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The parameters of a function to be filtered

(3 posts)
  • Started 9 years ago by Victorius
  • Latest reply from Victorius
  • This topic is resolved
  1. Hi!

    I am new in WordPress and I am doing my first theme with Thematic.
    I have been using filters and hooks to customize my theme without problems,
    however, there are some things I haven´t understand completely

    I have a doubt undertanding when to use $content (or another parameter) inside the parenthesis of my function:

    Untill now, I have doing like this, for example:

    my_custom_function($content) {

    // here I modify $content (sometimes I overwrite doing $content= ... )
    // (Other times I add things with $content.= ... )

    return $content;

    // and later I use add_filter where corresponding.

    To sum it up, my filter function accept an argument (the initial content) and I return the modified content (the output) when it´s done.

    Not long ago, I have modified the page title following this nice example:

    And I was wondering why there is no need of putting any argument inside the parenthesis of the function.

    I would apreciatte if somebody could give me an answer or a link I can read about this topic: The parameter / argument of the function to be filtered ( In the examples I´ve seen, sometimes is $content, other times is another variable, and other times there is no variable)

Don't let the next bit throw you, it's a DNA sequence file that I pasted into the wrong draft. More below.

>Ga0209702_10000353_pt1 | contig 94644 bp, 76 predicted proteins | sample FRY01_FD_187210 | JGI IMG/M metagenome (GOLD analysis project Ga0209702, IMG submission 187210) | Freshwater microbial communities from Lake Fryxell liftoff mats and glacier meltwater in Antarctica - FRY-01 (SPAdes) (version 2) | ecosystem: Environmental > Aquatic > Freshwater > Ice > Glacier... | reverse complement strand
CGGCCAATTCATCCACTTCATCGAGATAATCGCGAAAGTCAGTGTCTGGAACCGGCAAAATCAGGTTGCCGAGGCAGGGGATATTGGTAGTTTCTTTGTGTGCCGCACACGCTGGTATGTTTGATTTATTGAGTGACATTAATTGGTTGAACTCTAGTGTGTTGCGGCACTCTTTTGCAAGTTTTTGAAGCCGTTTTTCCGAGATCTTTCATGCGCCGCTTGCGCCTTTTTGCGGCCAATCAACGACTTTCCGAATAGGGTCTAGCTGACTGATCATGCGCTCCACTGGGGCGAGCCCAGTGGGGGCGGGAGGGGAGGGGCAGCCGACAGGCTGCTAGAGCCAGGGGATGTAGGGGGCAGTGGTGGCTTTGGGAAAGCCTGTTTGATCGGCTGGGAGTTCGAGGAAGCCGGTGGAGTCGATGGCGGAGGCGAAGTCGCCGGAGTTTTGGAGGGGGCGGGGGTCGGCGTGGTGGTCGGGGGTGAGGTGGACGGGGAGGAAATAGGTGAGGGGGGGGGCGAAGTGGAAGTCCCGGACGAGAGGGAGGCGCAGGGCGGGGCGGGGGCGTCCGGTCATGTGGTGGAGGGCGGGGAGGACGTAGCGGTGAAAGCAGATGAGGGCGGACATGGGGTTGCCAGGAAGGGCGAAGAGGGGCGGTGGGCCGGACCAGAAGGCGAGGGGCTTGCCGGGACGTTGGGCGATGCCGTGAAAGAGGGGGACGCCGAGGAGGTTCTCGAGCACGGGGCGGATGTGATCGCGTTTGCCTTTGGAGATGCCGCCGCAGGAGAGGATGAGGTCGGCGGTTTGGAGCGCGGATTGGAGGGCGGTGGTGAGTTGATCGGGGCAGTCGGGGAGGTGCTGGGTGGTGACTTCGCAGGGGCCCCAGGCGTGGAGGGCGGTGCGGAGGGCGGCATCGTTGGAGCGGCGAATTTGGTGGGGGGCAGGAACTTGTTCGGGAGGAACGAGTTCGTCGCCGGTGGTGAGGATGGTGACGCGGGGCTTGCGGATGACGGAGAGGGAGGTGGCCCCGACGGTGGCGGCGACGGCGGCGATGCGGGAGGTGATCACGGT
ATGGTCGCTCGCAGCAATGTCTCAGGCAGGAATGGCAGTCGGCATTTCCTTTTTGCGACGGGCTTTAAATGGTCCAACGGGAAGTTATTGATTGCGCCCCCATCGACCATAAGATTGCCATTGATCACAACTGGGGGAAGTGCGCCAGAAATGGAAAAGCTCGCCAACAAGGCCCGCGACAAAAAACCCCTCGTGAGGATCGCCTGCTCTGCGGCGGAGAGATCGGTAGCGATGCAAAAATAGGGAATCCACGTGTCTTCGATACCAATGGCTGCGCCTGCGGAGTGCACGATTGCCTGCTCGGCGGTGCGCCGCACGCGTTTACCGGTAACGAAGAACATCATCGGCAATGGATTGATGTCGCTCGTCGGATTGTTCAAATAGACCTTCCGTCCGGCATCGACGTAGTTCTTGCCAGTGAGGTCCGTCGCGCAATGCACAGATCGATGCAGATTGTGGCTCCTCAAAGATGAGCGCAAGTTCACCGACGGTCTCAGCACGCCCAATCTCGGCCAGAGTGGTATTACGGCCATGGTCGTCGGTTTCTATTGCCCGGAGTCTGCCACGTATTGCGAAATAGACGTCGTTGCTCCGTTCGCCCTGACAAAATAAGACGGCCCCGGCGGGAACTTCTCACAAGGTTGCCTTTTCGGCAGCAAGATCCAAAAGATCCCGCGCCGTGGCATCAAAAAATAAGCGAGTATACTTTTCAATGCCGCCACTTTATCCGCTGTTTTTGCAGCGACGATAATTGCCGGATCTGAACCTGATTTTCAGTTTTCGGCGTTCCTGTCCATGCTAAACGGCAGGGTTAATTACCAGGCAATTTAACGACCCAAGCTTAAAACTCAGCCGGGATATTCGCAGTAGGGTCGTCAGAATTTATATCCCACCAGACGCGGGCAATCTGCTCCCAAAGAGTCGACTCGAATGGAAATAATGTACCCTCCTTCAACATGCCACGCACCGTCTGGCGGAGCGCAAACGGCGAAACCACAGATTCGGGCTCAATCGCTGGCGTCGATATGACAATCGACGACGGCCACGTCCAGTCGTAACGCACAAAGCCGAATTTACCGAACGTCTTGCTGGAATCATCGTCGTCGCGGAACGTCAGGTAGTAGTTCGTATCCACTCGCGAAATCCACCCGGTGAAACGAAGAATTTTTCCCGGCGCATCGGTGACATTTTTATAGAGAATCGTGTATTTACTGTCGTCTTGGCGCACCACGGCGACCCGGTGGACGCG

Thanks in advance!

    Posted 9 years ago #
  2. you are new to WP and this is your first theme? your understanding of filters is a damned site better than mine was at the same time... to answer your question, you don't have to pass in an argument. you do that when you want to preserve the variable in its original state. then you can modify it in your function. if you are completely overwriting everything you don't need to keep it as the variable will be generated completely from your function.

    for example say the original apply filters looks like

    echo apply_filters('bacon_filter','i like bacon');

    so we want to filter it and pass in the argument:

    function test($bacon){
      $bacon .= ' a lot.'
      return $bacon;

    the end result would be : I like bacon a lot.

    or if we didn't pass the $bacon variable in

    function test(){
      $bacon  = 'mmmm, bacon'
      return $bacon;

    the result would be mmmmm, bacon and the initial "i like bacon" would be totally lost.

    this would've been important in the example you linked to if you only wanted to change the page title under 1 condition (like category archives or something), but leave it in tact in all other cases

    Posted 9 years ago #
  3. Hi Helga!

    Thank you very much for a clear and fast answer!

    After raeding these two examples I understand well the difference.


    Posted 9 years ago #

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